Standout Ball Player Battles More than Opposing Teams

Exercise is an important part of managing diabetes, both Type 1 and Type 2. But it's also something that can present unique challenges.

Seaman High School junior Bryce Simons proves those challenges don't have to keep you out of the game. He fell in love with basektball as a child, and ever since he stepped on the court, he hasn't stepped off - even when a diagnosis of Type 1 diabetes could have benched him for good.

Bryce remembers it. He was 6-years old, the summer before he was to start first grade. He got sick and wasn't getting better, so his mother took him the hospital, where they got the diagnosis. It started a routine of checking blood sugar and getting shots.

Bryce says he didn't understand it then, but now, it's part of his routine. With the workout the he puts himself through as a standout basketball player for the Vikings, it's one he doesn't take lightly. He says he checks his blood sugar levels two or three times before practice and again during breaks. A kit with testing supplies and insulin, juice and gum should his blood sugar need a boost is never far away, whether it's practice or a game.

Game time can get a bit tricky. Bryce says the adrenaline rush can make his blood sugar go up, so he'll have to take shots. During the game, levels may fluctuate depending on exertion versus adrenaline.

As long as he pays attention, Cotton-O'Neil diabetes educator Kelli Bradbury, ARNP, says there's no reason Bryce or anyone else with diabetes needs to stay on the sidelines. She says, in general, diabetic patients aren't any different than any other athlete or any other person walking down the street.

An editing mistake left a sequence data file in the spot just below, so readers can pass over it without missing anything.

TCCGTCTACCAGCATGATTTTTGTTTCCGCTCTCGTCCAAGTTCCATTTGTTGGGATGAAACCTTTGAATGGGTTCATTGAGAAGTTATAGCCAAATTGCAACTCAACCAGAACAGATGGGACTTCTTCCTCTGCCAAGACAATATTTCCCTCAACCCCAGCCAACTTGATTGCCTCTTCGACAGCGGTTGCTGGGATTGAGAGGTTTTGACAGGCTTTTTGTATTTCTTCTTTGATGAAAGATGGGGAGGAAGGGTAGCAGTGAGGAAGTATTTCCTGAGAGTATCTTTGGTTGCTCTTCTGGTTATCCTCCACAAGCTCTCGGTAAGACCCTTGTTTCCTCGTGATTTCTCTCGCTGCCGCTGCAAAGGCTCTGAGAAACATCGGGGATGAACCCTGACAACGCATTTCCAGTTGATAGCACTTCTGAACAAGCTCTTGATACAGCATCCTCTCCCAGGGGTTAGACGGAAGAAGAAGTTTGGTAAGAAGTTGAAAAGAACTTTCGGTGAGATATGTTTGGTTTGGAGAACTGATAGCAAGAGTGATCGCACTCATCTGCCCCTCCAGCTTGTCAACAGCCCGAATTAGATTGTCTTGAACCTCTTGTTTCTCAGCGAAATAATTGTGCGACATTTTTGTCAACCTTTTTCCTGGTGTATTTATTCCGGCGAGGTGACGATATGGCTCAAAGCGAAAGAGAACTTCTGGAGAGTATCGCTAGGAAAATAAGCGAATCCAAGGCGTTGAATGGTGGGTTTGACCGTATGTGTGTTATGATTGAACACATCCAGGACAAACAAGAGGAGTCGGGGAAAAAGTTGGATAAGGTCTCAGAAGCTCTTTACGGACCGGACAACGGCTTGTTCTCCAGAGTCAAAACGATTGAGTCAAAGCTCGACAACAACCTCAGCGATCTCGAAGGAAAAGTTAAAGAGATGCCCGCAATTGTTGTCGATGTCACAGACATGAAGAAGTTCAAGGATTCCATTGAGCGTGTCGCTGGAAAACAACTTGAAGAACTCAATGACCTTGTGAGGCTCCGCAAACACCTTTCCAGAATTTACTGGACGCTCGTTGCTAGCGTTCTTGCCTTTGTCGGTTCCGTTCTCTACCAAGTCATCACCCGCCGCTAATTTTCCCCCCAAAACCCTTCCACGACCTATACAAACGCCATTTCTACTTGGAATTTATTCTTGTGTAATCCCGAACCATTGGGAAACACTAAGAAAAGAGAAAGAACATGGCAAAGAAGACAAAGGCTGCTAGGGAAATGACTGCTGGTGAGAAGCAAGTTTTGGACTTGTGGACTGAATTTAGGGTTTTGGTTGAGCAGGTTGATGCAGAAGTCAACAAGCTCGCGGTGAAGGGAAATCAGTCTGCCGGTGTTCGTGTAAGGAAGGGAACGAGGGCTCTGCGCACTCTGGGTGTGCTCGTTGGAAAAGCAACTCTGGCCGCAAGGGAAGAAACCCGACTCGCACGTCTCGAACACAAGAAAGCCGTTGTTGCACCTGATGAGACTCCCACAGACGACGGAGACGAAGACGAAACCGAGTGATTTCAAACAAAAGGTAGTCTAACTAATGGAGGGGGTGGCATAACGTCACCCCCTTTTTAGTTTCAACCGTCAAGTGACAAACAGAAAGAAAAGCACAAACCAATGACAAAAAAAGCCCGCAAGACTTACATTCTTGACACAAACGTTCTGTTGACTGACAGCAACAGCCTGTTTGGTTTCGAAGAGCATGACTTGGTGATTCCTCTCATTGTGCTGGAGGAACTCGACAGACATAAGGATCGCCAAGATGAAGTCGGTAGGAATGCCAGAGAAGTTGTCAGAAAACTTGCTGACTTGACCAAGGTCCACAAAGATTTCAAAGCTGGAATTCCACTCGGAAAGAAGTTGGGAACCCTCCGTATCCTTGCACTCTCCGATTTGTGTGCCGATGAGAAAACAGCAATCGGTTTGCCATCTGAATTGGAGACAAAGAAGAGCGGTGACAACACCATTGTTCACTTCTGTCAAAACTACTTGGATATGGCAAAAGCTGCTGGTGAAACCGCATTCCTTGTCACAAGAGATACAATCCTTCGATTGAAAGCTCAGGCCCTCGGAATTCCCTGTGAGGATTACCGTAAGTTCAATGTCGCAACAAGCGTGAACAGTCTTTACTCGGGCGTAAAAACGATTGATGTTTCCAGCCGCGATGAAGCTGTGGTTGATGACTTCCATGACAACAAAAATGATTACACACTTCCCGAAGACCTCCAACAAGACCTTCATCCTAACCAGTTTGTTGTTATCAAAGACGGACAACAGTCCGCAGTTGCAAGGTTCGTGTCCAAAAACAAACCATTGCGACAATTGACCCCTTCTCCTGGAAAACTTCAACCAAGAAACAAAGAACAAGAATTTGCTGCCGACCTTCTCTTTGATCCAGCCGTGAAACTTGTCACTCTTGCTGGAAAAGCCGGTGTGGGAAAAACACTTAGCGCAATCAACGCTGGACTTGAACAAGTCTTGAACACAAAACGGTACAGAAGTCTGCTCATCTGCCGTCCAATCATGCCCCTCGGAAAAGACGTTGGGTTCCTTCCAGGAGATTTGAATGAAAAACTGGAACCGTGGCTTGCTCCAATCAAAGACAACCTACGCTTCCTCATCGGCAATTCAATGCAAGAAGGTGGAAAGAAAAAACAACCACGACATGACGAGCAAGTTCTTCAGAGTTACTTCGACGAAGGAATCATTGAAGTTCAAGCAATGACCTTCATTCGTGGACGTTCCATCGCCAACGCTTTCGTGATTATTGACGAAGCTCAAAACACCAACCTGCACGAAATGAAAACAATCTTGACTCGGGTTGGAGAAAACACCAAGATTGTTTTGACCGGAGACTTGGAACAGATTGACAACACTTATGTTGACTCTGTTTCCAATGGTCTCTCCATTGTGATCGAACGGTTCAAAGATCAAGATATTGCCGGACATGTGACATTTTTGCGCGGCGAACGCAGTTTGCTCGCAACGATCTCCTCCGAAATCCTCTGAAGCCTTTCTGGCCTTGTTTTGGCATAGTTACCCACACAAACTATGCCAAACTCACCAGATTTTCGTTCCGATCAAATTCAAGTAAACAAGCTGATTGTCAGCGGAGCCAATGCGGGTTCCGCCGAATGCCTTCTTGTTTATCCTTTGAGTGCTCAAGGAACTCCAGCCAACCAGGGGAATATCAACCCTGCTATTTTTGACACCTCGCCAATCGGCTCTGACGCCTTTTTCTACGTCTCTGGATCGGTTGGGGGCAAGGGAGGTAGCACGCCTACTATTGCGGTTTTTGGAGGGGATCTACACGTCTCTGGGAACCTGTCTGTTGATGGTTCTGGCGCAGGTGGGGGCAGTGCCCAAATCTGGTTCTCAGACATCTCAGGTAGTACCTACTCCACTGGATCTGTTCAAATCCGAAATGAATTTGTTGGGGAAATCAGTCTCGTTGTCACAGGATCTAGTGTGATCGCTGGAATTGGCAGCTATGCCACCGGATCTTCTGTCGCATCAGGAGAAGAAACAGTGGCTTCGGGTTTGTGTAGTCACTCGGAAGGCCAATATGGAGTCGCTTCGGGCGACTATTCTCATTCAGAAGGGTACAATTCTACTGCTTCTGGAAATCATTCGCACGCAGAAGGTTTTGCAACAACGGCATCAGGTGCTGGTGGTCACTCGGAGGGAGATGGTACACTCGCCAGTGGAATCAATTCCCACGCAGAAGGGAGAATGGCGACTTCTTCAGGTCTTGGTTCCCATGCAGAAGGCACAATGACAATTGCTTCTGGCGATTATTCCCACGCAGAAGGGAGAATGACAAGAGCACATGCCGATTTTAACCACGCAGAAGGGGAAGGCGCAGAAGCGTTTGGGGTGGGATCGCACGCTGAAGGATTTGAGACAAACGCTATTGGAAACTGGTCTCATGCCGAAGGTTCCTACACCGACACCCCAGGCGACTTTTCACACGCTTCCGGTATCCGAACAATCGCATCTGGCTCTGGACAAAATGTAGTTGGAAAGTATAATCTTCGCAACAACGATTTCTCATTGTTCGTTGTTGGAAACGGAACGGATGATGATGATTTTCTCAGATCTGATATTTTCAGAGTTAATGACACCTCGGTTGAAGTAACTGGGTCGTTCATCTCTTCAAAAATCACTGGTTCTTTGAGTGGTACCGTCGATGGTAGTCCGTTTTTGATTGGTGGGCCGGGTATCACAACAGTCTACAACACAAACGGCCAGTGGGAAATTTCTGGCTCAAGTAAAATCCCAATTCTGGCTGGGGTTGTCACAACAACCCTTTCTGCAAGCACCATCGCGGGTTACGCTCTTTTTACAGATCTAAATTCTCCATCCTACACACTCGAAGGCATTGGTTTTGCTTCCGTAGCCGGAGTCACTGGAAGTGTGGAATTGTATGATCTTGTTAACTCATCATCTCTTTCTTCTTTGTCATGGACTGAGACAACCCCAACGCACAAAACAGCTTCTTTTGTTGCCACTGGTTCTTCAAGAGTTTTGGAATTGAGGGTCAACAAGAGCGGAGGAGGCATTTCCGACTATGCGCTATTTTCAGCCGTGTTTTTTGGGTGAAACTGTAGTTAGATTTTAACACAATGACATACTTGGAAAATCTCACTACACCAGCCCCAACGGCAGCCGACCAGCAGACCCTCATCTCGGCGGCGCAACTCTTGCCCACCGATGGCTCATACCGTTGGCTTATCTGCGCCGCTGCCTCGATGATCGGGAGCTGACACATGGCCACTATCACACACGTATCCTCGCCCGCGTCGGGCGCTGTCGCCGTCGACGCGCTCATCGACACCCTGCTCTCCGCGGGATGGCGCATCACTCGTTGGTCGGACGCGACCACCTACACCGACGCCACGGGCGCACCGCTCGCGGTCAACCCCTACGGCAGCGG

Bradbury says exercise is often a first line of treatment for diabetes. It can lower blood sugars and, for Type 2 diabetics who are insulin resistant, make their body use insulin more efficiently. Listening to their bodies during exercise will be their best defense against the activity causing blood sugar levels to drop too low, causing problems. Bradbury says symptoms that is happening would be feeling nervous, jittery, shaky, weak, or even thirsty.

Bradbury says people with diabetes are often fearful of starting an exercise program, due to the potential for blood sugar drops, but she says doctors can work with patients to adjust medications or meals based on when they might exercise.

Bryce and his coach, Larry Lattimer work it out. Bryce lets him know when he needs to come out, and that bag of supplies has a permanent spot behind the bench. Lattimer says the biggest factor is communicating with Bryce, so the coaches know how he feels.

Watching Bryce flourish - he averages 15 points a game, Lattimer says, is an example not just for people with diabetes, but everyone on the team. Lattimer says Bryce refuses to use his disease as a crutch - he deals with it and goes on. Lattimer calls Bryce one of the most competitive players he's coached.

That competitive spirit is helping Bryce win the battle against the opponent he lives with every day - one he says is now a normal part of his life.

"I'll just keep playing see what happens," Bryce says. "Maybe they'll find a cure someday, but I don't mind diabetes one bit."

Bryce does have an insulin pump that he says makes staying regulated on an everyday basis a lot easier, but he doesn't wear it when he plays. He agrees with Bradbury that communicating with doctors and family is key to controlling diabetes.